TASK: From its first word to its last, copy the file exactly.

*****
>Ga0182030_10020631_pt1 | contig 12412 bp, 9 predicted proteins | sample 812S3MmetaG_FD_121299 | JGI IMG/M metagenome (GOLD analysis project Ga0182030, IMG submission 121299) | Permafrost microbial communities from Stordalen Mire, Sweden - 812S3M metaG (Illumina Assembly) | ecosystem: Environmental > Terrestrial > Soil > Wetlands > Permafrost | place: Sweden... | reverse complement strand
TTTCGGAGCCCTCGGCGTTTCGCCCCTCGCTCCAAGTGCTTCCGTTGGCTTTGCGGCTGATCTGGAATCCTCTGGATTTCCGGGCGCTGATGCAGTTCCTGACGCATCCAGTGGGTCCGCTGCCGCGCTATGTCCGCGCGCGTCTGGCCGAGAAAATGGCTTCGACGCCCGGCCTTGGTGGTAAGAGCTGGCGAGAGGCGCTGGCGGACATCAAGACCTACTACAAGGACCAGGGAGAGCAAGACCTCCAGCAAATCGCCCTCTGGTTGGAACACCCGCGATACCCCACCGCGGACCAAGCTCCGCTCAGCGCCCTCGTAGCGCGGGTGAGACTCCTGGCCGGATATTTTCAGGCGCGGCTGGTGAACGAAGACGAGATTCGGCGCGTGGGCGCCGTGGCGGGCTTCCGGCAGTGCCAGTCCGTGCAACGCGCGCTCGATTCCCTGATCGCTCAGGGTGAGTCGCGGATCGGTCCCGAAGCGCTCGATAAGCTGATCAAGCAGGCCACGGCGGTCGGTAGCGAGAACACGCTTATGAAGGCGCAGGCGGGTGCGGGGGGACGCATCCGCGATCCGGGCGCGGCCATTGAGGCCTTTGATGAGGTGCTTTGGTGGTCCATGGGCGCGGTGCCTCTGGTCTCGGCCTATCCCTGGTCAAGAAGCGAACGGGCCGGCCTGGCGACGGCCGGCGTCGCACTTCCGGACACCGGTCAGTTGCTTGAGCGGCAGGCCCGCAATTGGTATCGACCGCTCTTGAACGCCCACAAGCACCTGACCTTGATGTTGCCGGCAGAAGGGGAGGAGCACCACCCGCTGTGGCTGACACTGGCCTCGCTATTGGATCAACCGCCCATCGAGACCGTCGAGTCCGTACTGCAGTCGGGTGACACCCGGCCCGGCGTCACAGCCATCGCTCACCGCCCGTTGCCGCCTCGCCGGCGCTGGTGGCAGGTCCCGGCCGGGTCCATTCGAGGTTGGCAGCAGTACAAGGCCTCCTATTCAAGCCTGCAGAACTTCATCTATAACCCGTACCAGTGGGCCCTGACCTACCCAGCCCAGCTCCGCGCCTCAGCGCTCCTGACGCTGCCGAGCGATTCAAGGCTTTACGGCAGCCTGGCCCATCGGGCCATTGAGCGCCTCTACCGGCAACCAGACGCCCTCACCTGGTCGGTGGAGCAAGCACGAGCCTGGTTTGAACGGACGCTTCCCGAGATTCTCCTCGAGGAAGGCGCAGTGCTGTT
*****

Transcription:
>Ga0182030_10020631_pt1 | contig 12412 bp, 9 predicted proteins | sample 812S3MmetaG_FD_121299 | JGI IMG/M metagenome (GOLD analysis project Ga0182030, IMG submission 121299) | Permafrost microbial communities from Stordalen Mire, Sweden - 812S3M metaG (Illumina Assembly) | ecosystem: Environmental > Terrestrial > Soil > Wetlands > Permafrost | place: Sweden... | reverse complement strand
TTTCGGAGCCCTCGGCGTTTCGCCCCTCGCTCCAAGTGCTTCCGTTGGCTTTGCGGCTGATCTGGAATCCTCTGGATTTCCGGGCGCTGATGCAGTTCCTGACGCATCCAGTGGGTCCGCTGCCGCGCTATGTCCGCGCGCGTCTGGCCGAGAAAATGGCTTCGACGCCCGGCCTTGGTGGTAAGAGCTGGCGAGAGGCGCTGGCGGACATCAAGACCTACTACAAGGACCAGGGAGAGCAAGACCTCCAGCAAATCGCCCTCTGGTTGGAACACCCGCGATACCCCACCGCGGACCAAGCTCCGCTCAGCGCCCTCGTAGCGCGGGTGAGACTCCTGGCCGGATATTTTCAGGCGCGGCTGGTGAACGAAGACGAGATTCGGCGCGTGGGCGCCGTGGCGGGCTTCCGGCAGTGCCAGTCCGTGCAACGCGCGCTCGATTCCCTGATCGCTCAGGGTGAGTCGCGGATCGGTCCCGAAGCGCTCGATAAGCTGATCAAGCAGGCCACGGCGGTCGGTAGCGAGAACACGCTTATGAAGGCGCAGGCGGGTGCGGGGGGACGCATCCGCGATCCGGGCGCGGCCATTGAGGCCTTTGATGAGGTGCTTTGGTGGTCCATGGGCGCGGTGCCTCTGGTCTCGGCCTATCCCTGGTCAAGAAGCGAACGGGCCGGCCTGGCGACGGCCGGCGTCGCACTTCCGGACACCGGTCAGTTGCTTGAGCGGCAGGCCCGCAATTGGTATCGACCGCTCTTGAACGCCCACAAGCACCTGACCTTGATGTTGCCGGCAGAAGGGGAGGAGCACCACCCGCTGTGGCTGACACTGGCCTCGCTATTGGATCAACCGCCCATCGAGACCGTCGAGTCCGTACTGCAGTCGGGTGACACCCGGCCCGGCGTCACAGCCATCGCTCACCGCCCGTTGCCGCCTCGCCGGCGCTGGTGGCAGGTCCCGGCCGGGTCCATTCGAGGTTGGCAGCAGTACAAGGCCTCCTATTCAAGCCTGCAGAACTTCATCTATAACCCGTACCAGTGGGCCCTGACCTACCCAGCCCAGCTCCGCGCCTCAGCGCTCCTGACGCTGCCGAGCGATTCAAGGCTTTACGGCAGCCTGGCCCATCGGGCCATTGAGCGCCTCTACCGGCAACCAGACGCCCTCACCTGGTCGGTGGAGCAAGCACGAGCCTGGTTTGAACGGACGCTTCCCGAGATTCTCCTCGAGGAAGGCGCAGTGCTGTT